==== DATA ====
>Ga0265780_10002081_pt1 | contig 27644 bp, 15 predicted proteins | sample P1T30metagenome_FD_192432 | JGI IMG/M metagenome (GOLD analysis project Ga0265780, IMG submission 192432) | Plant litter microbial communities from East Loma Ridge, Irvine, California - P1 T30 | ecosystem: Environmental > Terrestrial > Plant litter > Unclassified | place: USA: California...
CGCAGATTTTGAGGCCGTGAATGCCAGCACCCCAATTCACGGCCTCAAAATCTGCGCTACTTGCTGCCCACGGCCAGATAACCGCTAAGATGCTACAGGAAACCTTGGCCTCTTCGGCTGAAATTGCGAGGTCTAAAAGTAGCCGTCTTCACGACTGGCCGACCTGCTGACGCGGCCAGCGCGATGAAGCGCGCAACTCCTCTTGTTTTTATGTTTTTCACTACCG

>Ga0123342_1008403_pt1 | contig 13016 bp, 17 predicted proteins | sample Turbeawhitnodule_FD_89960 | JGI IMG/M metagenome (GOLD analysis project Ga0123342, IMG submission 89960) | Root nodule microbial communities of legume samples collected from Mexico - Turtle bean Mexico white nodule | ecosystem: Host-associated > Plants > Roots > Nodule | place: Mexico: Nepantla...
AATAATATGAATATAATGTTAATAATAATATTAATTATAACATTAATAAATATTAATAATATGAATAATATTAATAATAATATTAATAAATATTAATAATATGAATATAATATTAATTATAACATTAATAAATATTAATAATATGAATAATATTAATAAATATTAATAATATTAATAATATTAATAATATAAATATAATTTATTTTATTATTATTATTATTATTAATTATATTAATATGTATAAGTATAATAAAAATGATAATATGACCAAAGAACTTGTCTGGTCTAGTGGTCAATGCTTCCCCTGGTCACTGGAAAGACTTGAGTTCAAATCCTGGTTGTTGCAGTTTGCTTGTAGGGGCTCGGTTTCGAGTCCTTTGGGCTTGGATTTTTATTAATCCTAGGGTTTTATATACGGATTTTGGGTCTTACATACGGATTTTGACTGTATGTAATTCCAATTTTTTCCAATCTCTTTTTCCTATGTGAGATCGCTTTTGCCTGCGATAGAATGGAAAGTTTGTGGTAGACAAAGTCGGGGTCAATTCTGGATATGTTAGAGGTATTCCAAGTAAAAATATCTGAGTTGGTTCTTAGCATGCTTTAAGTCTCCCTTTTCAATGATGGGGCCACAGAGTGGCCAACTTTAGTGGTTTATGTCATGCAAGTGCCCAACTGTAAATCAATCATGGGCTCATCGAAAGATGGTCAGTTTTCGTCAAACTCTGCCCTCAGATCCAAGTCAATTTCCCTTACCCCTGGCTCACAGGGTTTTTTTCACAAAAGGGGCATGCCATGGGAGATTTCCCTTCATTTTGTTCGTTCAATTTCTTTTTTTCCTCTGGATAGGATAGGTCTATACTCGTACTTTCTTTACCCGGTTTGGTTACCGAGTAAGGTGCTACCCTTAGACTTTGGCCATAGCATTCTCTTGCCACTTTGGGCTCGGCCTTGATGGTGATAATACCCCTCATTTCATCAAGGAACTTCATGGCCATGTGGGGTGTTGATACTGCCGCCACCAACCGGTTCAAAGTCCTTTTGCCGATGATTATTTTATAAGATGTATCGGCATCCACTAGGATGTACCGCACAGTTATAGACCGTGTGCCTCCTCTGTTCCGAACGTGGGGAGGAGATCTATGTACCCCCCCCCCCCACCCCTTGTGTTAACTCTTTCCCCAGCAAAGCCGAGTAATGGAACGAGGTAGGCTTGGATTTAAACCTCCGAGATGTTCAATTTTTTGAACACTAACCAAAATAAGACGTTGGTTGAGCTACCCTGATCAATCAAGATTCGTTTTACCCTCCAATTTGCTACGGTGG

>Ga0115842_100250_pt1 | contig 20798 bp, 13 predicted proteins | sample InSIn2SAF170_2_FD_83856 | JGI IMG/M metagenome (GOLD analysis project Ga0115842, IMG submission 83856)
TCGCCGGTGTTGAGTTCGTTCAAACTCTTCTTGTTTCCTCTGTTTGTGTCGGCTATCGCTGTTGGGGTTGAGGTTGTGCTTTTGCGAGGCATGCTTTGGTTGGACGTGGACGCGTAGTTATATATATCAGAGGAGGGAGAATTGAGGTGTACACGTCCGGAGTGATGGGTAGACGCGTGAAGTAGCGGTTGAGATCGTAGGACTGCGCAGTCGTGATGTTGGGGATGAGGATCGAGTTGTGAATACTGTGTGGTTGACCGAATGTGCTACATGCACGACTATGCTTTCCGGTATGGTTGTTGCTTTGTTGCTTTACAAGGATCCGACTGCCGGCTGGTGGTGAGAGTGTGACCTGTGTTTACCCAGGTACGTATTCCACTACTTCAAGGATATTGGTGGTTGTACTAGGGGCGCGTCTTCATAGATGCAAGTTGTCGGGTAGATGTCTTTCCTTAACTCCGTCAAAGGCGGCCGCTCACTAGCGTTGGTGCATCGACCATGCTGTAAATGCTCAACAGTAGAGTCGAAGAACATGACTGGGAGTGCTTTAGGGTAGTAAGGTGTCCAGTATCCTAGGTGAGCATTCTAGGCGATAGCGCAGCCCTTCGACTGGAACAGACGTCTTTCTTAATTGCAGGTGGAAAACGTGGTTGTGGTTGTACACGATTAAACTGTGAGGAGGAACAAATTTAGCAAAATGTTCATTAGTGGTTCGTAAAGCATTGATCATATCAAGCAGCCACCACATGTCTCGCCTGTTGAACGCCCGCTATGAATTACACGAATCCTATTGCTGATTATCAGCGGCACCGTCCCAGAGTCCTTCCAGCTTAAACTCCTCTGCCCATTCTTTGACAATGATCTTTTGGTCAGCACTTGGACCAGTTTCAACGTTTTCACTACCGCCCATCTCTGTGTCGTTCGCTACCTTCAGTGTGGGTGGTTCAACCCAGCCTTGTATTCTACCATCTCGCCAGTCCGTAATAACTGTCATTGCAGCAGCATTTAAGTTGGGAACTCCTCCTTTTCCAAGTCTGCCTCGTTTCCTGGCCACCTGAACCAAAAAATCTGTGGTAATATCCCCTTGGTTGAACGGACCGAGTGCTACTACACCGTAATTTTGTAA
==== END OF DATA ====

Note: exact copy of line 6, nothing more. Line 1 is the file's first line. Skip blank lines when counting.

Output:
TCGCCGGTGTTGAGTTCGTTCAAACTCTTCTTGTTTCCTCTGTTTGTGTCGGCTATCGCTGTTGGGGTTGAGGTTGTGCTTTTGCGAGGCATGCTTTGGTTGGACGTGGACGCGTAGTTATATATATCAGAGGAGGGAGAATTGAGGTGTACACGTCCGGAGTGATGGGTAGACGCGTGAAGTAGCGGTTGAGATCGTAGGACTGCGCAGTCGTGATGTTGGGGATGAGGATCGAGTTGTGAATACTGTGTGGTTGACCGAATGTGCTACATGCACGACTATGCTTTCCGGTATGGTTGTTGCTTTGTTGCTTTACAAGGATCCGACTGCCGGCTGGTGGTGAGAGTGTGACCTGTGTTTACCCAGGTACGTATTCCACTACTTCAAGGATATTGGTGGTTGTACTAGGGGCGCGTCTTCATAGATGCAAGTTGTCGGGTAGATGTCTTTCCTTAACTCCGTCAAAGGCGGCCGCTCACTAGCGTTGGTGCATCGACCATGCTGTAAATGCTCAACAGTAGAGTCGAAGAACATGACTGGGAGTGCTTTAGGGTAGTAAGGTGTCCAGTATCCTAGGTGAGCATTCTAGGCGATAGCGCAGCCCTTCGACTGGAACAGACGTCTTTCTTAATTGCAGGTGGAAAACGTGGTTGTGGTTGTACACGATTAAACTGTGAGGAGGAACAAATTTAGCAAAATGTTCATTAGTGGTTCGTAAAGCATTGATCATATCAAGCAGCCACCACATGTCTCGCCTGTTGAACGCCCGCTATGAATTACACGAATCCTATTGCTGATTATCAGCGGCACCGTCCCAGAGTCCTTCCAGCTTAAACTCCTCTGCCCATTCTTTGACAATGATCTTTTGGTCAGCACTTGGACCAGTTTCAACGTTTTCACTACCGCCCATCTCTGTGTCGTTCGCTACCTTCAGTGTGGGTGGTTCAACCCAGCCTTGTATTCTACCATCTCGCCAGTCCGTAATAACTGTCATTGCAGCAGCATTTAAGTTGGGAACTCCTCCTTTTCCAAGTCTGCCTCGTTTCCTGGCCACCTGAACCAAAAAATCTGTGGTAATATCCCCTTGGTTGAACGGACCGAGTGCTACTACACCGTAATTTTGTAA